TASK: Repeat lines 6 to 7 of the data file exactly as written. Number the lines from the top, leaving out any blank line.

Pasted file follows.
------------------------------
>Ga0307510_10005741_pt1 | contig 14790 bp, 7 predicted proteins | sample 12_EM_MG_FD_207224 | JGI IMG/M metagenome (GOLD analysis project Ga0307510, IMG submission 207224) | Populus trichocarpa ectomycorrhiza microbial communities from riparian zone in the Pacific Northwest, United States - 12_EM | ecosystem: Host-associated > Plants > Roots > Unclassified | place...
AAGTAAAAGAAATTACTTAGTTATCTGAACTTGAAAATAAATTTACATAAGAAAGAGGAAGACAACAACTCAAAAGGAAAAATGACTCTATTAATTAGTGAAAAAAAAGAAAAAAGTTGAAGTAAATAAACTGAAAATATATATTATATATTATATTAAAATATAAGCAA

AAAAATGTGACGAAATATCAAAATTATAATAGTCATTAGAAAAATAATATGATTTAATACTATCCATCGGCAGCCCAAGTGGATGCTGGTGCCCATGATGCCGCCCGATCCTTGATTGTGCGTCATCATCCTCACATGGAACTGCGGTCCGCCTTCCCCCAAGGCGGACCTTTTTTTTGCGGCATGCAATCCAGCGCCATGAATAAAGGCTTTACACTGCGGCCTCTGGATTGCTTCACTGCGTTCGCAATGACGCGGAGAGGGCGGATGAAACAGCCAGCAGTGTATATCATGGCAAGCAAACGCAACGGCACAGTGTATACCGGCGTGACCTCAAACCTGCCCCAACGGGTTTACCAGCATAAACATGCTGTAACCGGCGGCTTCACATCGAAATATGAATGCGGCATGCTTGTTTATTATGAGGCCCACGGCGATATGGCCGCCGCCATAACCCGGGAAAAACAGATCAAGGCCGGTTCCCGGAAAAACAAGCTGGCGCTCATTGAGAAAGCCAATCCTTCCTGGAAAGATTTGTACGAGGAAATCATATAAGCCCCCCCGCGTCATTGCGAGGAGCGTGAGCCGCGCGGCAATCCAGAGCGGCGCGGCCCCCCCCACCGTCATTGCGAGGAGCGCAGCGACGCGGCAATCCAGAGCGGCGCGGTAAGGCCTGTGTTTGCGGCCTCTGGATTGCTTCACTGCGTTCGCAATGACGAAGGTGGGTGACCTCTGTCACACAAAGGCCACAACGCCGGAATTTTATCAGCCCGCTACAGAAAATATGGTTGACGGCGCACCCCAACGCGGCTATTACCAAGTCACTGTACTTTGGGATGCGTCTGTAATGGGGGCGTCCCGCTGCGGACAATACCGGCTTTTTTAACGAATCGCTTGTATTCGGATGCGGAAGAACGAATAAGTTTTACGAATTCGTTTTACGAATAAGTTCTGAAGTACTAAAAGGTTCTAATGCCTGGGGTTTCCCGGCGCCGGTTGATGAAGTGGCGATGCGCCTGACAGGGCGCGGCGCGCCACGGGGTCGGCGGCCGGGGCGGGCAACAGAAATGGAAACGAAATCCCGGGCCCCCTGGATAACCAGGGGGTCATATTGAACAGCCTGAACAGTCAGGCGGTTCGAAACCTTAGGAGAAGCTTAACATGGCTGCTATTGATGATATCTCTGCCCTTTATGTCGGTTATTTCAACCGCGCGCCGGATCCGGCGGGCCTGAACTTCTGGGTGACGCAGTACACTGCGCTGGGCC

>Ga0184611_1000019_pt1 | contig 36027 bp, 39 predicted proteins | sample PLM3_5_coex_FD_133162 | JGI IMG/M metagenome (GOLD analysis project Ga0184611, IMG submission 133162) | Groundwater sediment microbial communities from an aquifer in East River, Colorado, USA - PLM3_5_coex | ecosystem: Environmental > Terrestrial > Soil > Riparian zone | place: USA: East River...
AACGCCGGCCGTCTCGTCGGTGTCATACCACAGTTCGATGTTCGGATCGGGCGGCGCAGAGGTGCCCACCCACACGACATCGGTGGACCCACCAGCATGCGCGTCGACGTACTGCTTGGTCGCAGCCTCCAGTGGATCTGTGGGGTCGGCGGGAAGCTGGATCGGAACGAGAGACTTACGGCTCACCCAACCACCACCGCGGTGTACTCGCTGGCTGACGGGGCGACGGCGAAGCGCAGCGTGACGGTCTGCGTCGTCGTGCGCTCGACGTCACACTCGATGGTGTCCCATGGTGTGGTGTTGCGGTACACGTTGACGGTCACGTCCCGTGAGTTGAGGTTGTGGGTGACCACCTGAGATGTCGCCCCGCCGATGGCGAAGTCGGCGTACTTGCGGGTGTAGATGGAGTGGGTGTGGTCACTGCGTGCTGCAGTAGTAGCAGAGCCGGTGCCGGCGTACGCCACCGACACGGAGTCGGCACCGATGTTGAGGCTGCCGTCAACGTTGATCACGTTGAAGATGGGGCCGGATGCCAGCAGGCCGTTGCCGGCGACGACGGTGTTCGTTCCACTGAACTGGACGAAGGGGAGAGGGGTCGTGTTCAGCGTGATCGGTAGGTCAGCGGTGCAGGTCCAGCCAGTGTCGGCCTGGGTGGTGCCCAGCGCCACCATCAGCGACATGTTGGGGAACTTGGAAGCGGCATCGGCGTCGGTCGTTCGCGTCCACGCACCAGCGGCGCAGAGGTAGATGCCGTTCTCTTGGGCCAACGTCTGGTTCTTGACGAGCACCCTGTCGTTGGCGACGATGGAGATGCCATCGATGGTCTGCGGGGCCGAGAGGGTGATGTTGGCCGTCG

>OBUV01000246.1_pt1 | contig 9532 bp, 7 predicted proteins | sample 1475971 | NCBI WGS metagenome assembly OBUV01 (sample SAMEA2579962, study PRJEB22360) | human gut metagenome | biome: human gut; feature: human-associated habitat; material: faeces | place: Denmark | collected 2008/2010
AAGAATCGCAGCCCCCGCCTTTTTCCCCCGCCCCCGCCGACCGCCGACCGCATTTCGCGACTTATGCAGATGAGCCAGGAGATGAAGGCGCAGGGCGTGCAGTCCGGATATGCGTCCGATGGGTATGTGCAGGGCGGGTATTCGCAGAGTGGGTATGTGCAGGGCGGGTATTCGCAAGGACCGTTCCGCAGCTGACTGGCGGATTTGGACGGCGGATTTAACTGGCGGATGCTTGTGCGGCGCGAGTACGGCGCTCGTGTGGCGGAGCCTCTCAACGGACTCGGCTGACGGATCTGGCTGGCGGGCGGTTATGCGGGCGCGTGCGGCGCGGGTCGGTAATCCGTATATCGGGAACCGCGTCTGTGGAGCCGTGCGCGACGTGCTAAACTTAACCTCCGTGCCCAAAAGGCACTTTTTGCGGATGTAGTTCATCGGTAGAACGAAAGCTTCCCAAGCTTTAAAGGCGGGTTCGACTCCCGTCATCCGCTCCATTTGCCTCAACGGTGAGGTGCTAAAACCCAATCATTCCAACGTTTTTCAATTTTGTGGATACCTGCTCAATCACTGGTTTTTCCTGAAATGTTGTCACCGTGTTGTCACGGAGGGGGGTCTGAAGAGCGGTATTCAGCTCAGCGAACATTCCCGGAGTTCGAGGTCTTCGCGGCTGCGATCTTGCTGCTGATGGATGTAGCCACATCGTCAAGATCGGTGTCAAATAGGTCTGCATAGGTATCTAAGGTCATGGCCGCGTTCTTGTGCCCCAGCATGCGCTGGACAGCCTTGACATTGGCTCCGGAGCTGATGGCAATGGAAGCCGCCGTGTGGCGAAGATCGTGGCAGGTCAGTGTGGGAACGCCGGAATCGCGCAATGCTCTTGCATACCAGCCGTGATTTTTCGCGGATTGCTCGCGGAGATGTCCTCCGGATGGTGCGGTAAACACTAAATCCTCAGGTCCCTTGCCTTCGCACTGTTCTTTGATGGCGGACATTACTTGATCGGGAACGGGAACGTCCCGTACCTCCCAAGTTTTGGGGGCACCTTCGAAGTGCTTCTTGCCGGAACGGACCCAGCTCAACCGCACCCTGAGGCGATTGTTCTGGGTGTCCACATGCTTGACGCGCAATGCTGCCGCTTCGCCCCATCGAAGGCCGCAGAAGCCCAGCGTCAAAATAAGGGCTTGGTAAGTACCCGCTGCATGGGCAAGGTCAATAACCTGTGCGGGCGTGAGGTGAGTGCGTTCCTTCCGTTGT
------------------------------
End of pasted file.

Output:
>OBUV01000246.1_pt1 | contig 9532 bp, 7 predicted proteins | sample 1475971 | NCBI WGS metagenome assembly OBUV01 (sample SAMEA2579962, study PRJEB22360) | human gut metagenome | biome: human gut; feature: human-associated habitat; material: faeces | place: Denmark | collected 2008/2010
AAGAATCGCAGCCCCCGCCTTTTTCCCCCGCCCCCGCCGACCGCCGACCGCATTTCGCGACTTATGCAGATGAGCCAGGAGATGAAGGCGCAGGGCGTGCAGTCCGGATATGCGTCCGATGGGTATGTGCAGGGCGGGTATTCGCAGAGTGGGTATGTGCAGGGCGGGTATTCGCAAGGACCGTTCCGCAGCTGACTGGCGGATTTGGACGGCGGATTTAACTGGCGGATGCTTGTGCGGCGCGAGTACGGCGCTCGTGTGGCGGAGCCTCTCAACGGACTCGGCTGACGGATCTGGCTGGCGGGCGGTTATGCGGGCGCGTGCGGCGCGGGTCGGTAATCCGTATATCGGGAACCGCGTCTGTGGAGCCGTGCGCGACGTGCTAAACTTAACCTCCGTGCCCAAAAGGCACTTTTTGCGGATGTAGTTCATCGGTAGAACGAAAGCTTCCCAAGCTTTAAAGGCGGGTTCGACTCCCGTCATCCGCTCCATTTGCCTCAACGGTGAGGTGCTAAAACCCAATCATTCCAACGTTTTTCAATTTTGTGGATACCTGCTCAATCACTGGTTTTTCCTGAAATGTTGTCACCGTGTTGTCACGGAGGGGGGTCTGAAGAGCGGTATTCAGCTCAGCGAACATTCCCGGAGTTCGAGGTCTTCGCGGCTGCGATCTTGCTGCTGATGGATGTAGCCACATCGTCAAGATCGGTGTCAAATAGGTCTGCATAGGTATCTAAGGTCATGGCCGCGTTCTTGTGCCCCAGCATGCGCTGGACAGCCTTGACATTGGCTCCGGAGCTGATGGCAATGGAAGCCGCCGTGTGGCGAAGATCGTGGCAGGTCAGTGTGGGAACGCCGGAATCGCGCAATGCTCTTGCATACCAGCCGTGATTTTTCGCGGATTGCTCGCGGAGATGTCCTCCGGATGGTGCGGTAAACACTAAATCCTCAGGTCCCTTGCCTTCGCACTGTTCTTTGATGGCGGACATTACTTGATCGGGAACGGGAACGTCCCGTACCTCCCAAGTTTTGGGGGCACCTTCGAAGTGCTTCTTGCCGGAACGGACCCAGCTCAACCGCACCCTGAGGCGATTGTTCTGGGTGTCCACATGCTTGACGCGCAATGCTGCCGCTTCGCCCCATCGAAGGCCGCAGAAGCCCAGCGTCAAAATAAGGGCTTGGTAAGTACCCGCTGCATGGGCAAGGTCAATAACCTGTGCGGGCGTGAGGTGAGTGCGTTCCTTCCGTTGT